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    Sunday, March 26, 2023

    Norwich Mayor Nystrom highlights development successes, new school project

    Norwich ― During an upbeat State of the City address Tuesday, Mayor Peter Nystrom touted several major economic development projects completed or underway and thanked voters for their strong support of the $385 million school construction project that is designed to overhaul the public school system.

    Nystrom, starting the second year of his second consecutive term and third term overall, mostly avoided controversial topics, such as the proposed second business park in Occum under review by the City Council Tuesday.

    But Nystrom did give the council and the audience Tuesday an update on the state Department of Transportation’s controversial plan to reconstruct West Main Street-Route 82. The DOT initially had planned to install six roundabouts and a median divider on a 1.3-mile stretch of the commercial strip, but that plan was paused in fall to be “reassessed,” DOT officials said.

    Nystrom said Tuesday he, City Manager John Salomone, Public Works Director Patrick McLaughlin and City Engineer Brian Long met recently via Zoom with state officials to discuss the project. Nystrom said a revised design is expected in April.

    “What can be shared is that the number 6 will not be included in future discussions,” Nystrom said, referring to the roundabouts.

    He added that after the revised plan is unveiled in April he expects public discussions to follow.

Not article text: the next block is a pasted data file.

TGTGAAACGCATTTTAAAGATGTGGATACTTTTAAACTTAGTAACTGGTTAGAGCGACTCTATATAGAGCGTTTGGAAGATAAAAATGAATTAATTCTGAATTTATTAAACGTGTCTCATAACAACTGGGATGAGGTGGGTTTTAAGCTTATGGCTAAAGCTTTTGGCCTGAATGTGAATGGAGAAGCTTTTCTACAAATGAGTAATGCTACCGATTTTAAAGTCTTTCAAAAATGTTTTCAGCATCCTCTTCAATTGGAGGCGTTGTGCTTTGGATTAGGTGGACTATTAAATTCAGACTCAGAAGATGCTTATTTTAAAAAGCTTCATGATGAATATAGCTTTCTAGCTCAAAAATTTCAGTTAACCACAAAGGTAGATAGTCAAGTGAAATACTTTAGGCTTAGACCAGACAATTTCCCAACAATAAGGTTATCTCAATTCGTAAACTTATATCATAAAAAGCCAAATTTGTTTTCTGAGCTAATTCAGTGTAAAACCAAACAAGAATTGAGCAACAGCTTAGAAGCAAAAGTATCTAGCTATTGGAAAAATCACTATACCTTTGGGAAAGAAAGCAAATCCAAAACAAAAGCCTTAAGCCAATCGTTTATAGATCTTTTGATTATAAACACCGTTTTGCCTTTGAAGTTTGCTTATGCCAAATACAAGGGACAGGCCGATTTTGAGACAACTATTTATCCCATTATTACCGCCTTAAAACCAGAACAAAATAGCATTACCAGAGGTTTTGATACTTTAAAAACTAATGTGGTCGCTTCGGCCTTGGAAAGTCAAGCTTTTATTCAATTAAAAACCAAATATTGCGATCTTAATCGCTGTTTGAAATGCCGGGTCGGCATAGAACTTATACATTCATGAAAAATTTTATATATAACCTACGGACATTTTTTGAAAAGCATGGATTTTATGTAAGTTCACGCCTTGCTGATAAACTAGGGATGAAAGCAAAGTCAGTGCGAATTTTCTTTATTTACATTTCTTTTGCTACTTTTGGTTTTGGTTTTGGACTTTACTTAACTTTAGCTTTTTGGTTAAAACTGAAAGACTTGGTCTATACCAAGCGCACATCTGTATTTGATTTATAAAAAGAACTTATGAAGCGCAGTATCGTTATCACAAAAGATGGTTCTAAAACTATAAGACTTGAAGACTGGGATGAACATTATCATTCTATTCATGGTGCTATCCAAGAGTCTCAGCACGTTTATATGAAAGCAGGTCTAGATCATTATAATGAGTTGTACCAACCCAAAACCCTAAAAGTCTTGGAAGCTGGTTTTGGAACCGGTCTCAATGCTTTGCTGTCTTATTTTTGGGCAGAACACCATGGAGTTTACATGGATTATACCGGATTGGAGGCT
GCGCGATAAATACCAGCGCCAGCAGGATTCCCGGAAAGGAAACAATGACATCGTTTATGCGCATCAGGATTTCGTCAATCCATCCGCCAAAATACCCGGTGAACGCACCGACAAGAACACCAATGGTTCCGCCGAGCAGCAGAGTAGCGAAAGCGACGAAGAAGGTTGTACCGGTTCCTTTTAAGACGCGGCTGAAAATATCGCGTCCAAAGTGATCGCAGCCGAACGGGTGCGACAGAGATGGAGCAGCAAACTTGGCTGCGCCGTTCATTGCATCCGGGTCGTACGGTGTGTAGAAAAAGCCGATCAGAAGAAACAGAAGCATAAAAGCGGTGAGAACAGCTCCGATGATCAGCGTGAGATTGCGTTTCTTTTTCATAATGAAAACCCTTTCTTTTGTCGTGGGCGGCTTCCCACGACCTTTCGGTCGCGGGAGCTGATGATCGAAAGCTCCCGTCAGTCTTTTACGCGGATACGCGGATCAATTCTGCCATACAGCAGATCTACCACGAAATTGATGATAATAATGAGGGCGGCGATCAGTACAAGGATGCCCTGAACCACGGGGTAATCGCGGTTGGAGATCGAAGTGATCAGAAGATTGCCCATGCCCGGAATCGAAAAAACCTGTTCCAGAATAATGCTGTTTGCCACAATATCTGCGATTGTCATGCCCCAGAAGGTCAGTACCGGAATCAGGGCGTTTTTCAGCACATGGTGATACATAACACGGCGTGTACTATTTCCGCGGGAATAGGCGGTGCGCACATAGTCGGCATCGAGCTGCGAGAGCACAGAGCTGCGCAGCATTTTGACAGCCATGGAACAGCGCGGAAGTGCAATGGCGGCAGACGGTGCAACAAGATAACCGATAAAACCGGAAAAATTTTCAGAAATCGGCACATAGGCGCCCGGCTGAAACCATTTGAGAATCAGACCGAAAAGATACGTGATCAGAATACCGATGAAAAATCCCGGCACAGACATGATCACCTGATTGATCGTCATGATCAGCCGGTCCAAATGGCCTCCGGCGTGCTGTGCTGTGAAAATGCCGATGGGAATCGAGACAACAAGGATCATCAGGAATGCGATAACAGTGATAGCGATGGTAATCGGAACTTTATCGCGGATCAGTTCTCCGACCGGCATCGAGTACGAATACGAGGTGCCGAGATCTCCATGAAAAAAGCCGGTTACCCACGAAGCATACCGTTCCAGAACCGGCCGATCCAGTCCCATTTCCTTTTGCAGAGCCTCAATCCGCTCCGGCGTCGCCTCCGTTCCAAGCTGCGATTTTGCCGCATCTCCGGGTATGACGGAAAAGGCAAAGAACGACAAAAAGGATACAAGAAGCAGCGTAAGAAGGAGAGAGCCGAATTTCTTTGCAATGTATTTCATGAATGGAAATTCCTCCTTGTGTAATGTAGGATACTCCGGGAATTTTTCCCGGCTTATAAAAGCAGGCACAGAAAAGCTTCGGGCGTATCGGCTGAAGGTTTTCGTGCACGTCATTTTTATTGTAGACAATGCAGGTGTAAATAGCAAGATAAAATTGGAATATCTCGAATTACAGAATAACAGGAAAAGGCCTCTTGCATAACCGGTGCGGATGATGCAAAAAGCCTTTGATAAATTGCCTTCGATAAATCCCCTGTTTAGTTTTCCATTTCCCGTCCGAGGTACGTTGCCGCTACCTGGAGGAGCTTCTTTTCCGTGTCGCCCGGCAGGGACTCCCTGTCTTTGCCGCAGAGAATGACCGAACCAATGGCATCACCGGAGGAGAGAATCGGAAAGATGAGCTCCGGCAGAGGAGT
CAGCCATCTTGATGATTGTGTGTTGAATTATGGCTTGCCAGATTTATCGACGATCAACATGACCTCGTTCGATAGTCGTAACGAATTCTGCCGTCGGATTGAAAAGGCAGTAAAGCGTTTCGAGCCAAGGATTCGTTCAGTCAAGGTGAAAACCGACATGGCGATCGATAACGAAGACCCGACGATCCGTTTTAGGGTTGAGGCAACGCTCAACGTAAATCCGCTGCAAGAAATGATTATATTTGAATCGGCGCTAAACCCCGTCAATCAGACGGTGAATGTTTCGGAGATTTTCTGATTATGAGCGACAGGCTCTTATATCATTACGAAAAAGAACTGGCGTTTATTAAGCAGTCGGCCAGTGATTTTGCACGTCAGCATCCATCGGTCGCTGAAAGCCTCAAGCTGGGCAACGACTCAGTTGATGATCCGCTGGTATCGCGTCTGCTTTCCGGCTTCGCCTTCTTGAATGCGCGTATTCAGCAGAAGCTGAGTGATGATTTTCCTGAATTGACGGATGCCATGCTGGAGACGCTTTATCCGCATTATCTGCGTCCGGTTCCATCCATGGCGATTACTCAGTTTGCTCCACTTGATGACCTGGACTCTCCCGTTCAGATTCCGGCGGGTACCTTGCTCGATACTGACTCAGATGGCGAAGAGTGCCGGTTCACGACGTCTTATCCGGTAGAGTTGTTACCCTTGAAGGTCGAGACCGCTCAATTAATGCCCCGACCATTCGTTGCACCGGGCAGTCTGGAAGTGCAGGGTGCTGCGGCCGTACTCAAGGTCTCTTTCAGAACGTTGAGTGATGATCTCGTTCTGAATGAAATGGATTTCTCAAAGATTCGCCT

Mostly, Nystrom focused on the schools, recent voter referendum approvals for a new emergency dispatch system and firetrucks ― approvals he called “solid investments” ― and economic development successes.

    A year ago, Nystrom reported that a company that manufactures large architectural glass panels for high-rise buildings would move into the Stanley Israelite Norwich Business Park. Nystrom said the company, now called Naverra, is fully operational.

    “In addition to the approximate 70 to 100 eventual jobs, they are establishing themselves as one of our top three utility users,” Nystrom said.

    Several Main Street projects underway garnered a mention.

    Heritage Housing, Inc., co-owner of the Wauregan Apartments, acquired the decades-long-vacant Reid & Hughes Building across Main Street, and the city obtained a $550,000 state grant to assist with the cleanup. Heritage plans a $4.9 million renovation to create 17 market-rate apartments.

    Down the road to the east, the former Elks Club is being renovated into a boutique hotel and the blighted former YMCA will become the new headquarters for Mattern Construction Group, with the help of a $2 million state grant. At the opposite end of Main Street, work is continuing to convert two large vacant buildings at 77-91 Main St. into 42 market rate apartments.

    In Yantic, the former Hale Mill is being renovated into a hotel, and in Taftville, construction continues at the giant Ponemah Mills, with an additional 145 units of combined market-rate and affordable “top quality housing,” Nystrom said.

    “When finished 460 units of housing will have been developed while preserving an historic building complex not found anywhere else in the world,” Nystrom said.

    Nystrom said new and renovated housing, commercial development projects along with new city schools and improved infrastructure will make Norwich an attractive place “for families to buy homes and for businesses to invest.”


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